A street preacher said he has a "renewed sense of boldness" after winning compensation from Dorset police.
Dominic Muir has told Premier that he would also like an apology from the force, after they stopped him preaching in April in Blandford Forum town centre.
In the early stages of the national lockdown, Mr Muir took his pick-up truck to the market town near Poole but was told by an officer eight minutes into his message: "I am going to have to move you on."
The officer referenced Covid restrictions as, at the time, people were not permitted to leave their house except for essential reasons, such as going to the shops to buy food or going to work if you were a key worker.
The police offer said: "I am going to need you to produce some paperwork to say that you are allowed to do that here."
Mr Muir said that he needed five minutes to give his talk, which he was given, but claims that after three minutes the officer shouted: "Time's up!" and mounted Mr Muir's truck and grabbed him by the left arm.
Mr Muir told Premier: "The policeman decided that I had to finish whether I liked it or not, I actually hadn't completed the time allotted that he'd given me. I think he was a bit upset by the message. He decided he was going to forcibly stop the message. So when he mounted the vehicle, that was when I definitely felt quite shocked, a bit fearful. I felt humiliated because he grabbed my arm in a way that I thought he was going to actually put handcuffs on me and put me in a car."
Mr Muir asked the officer to remove his hand from his arm and put away his equipment.
He was then forced to leave the area.
Following this, the Christian Legal Centre assisted Mr Muir with a letter to the Chief Constable of Dorset Police seeking compensation for the police assault.
In response, the Christian Legal Centre say Dorset Police have admitted the officer acted unlawfully and have paid £1250 in damages and costs.
Dorset Police gave Premier this statement:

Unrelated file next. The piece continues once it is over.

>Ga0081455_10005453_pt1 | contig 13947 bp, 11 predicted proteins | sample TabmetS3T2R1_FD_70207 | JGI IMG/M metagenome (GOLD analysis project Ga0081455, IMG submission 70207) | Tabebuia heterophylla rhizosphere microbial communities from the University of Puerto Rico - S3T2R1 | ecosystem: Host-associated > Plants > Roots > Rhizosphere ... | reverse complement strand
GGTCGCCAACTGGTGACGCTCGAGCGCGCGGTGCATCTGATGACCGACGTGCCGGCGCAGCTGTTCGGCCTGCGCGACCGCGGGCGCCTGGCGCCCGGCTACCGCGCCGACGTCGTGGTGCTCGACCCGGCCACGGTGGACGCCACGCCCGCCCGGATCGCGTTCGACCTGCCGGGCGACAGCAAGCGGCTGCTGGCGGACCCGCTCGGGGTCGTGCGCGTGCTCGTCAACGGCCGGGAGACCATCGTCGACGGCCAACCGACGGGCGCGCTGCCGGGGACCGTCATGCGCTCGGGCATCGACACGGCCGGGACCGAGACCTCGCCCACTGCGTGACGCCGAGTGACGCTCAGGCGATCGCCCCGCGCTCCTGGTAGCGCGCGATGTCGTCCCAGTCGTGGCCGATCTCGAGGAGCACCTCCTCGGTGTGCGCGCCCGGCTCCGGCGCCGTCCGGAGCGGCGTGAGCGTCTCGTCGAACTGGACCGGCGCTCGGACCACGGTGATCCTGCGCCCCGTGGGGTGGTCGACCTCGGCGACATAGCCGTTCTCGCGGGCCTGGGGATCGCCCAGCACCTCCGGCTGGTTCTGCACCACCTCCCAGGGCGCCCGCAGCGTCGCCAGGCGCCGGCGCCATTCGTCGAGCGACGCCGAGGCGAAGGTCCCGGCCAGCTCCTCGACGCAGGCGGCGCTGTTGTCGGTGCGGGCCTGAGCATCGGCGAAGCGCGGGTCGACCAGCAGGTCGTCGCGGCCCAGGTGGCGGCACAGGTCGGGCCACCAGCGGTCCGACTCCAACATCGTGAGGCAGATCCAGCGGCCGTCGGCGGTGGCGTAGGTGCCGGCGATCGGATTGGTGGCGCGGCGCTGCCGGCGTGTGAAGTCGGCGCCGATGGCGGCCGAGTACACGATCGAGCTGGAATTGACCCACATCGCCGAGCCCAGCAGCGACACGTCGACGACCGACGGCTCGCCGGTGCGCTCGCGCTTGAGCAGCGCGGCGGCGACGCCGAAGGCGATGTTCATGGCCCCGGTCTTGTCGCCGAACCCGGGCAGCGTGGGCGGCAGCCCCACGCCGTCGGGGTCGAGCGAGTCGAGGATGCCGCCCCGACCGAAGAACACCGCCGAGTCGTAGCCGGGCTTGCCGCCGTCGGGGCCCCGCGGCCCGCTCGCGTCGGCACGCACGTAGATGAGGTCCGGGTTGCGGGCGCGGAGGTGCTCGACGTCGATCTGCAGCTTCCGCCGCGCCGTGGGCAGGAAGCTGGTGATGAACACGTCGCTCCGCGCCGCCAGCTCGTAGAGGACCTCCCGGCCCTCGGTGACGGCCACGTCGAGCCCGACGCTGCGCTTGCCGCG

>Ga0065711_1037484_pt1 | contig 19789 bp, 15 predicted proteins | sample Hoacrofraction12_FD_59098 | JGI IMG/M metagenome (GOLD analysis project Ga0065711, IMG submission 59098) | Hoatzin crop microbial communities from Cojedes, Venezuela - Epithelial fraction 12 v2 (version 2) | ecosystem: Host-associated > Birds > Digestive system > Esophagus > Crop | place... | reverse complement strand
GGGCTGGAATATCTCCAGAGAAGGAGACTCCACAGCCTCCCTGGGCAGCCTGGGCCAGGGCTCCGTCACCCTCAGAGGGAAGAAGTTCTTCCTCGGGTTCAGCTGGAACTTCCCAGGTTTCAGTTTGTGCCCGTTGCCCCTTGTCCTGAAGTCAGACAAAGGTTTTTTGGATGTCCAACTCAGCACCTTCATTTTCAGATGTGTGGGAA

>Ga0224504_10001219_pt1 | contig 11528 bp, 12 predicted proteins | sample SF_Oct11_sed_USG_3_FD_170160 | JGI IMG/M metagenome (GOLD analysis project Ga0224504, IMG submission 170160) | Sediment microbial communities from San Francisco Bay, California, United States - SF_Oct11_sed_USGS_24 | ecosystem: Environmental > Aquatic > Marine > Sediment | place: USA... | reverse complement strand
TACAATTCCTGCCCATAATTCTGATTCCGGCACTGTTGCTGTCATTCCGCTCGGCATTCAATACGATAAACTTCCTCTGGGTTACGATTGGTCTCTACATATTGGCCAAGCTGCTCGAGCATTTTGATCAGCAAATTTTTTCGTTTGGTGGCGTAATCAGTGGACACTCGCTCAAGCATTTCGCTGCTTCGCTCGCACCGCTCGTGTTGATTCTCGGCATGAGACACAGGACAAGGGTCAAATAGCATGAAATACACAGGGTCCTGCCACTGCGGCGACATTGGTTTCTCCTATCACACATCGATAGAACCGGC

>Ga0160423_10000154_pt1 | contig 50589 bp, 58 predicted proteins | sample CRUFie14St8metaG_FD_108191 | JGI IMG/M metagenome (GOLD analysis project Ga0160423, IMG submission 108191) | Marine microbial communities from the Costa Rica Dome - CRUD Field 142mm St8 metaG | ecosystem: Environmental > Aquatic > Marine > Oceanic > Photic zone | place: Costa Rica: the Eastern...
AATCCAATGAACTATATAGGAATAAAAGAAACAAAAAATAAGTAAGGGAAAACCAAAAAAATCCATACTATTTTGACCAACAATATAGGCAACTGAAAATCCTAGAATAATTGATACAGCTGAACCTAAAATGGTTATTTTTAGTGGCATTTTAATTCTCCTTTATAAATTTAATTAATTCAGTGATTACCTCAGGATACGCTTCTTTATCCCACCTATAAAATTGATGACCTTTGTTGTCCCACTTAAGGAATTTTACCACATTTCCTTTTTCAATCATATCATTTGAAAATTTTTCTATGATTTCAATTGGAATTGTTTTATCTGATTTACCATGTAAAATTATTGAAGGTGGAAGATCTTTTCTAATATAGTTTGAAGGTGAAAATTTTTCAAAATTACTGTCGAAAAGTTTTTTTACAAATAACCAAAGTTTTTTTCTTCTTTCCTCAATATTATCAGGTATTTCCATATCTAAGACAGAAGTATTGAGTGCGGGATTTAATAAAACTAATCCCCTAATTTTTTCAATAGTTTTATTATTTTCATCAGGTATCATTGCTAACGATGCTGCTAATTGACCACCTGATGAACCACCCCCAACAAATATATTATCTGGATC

"Officers were called to Market Place in Blandford at 12.58pm on Wednesday 22 April 2020 to reports of a Covid-19 breach as part of the lockdown restrictions that were in place at the time.
"When they arrived they discovered that the complainant was preaching in the area in question, which was considered by the Force as a breach of the Government's Covid-19 legislation. His conduct was attracting other people to the scene, which was creating a gathering - something we considered also breached the rules in place. It is important to remember that there was a significant risk to public health at the time of these events as a result of the coronavirus pandemic.
"The officer tried to engage with the complainant and encourage him to stop. However, he failed to cooperate so the officer used reasonable force to remove him from the truck. The complainant then left the scene voluntarily. In total, any detention by the officer in question lasted less than a minute.
"We can confirm that while liability in relation to an alleged assault by an officer was denied, a without prejudice offer of £50 was made to the complainant and accepted. The Force also agreed to £1,200 in legal costs to the complainant's legal representative, as is standard practice when claims are settled in this manner."
Lawyers argued that the officer's sole intention was to stop Mr Muir from exercising his right to free speech, which was not prohibited by the Covid regulations.
"I have no doubt that if I had continued to preach or sing, I would have been handcuffed, arrested and taken to the police station," Mr Muir said.
Andrea Williams, chief executive of the Christian Legal Centre, said: "Dominic Muir had not broken lockdown restrictions. He was singing and preaching about the hope of Jesus Christ on the back of his truck at a time of great uncertainty and need for many.
"We welcome that Dorset Police have recognised that they acted unlawfully. We call for greater respect and understanding from the police to street preachers now and beyond the pandemic."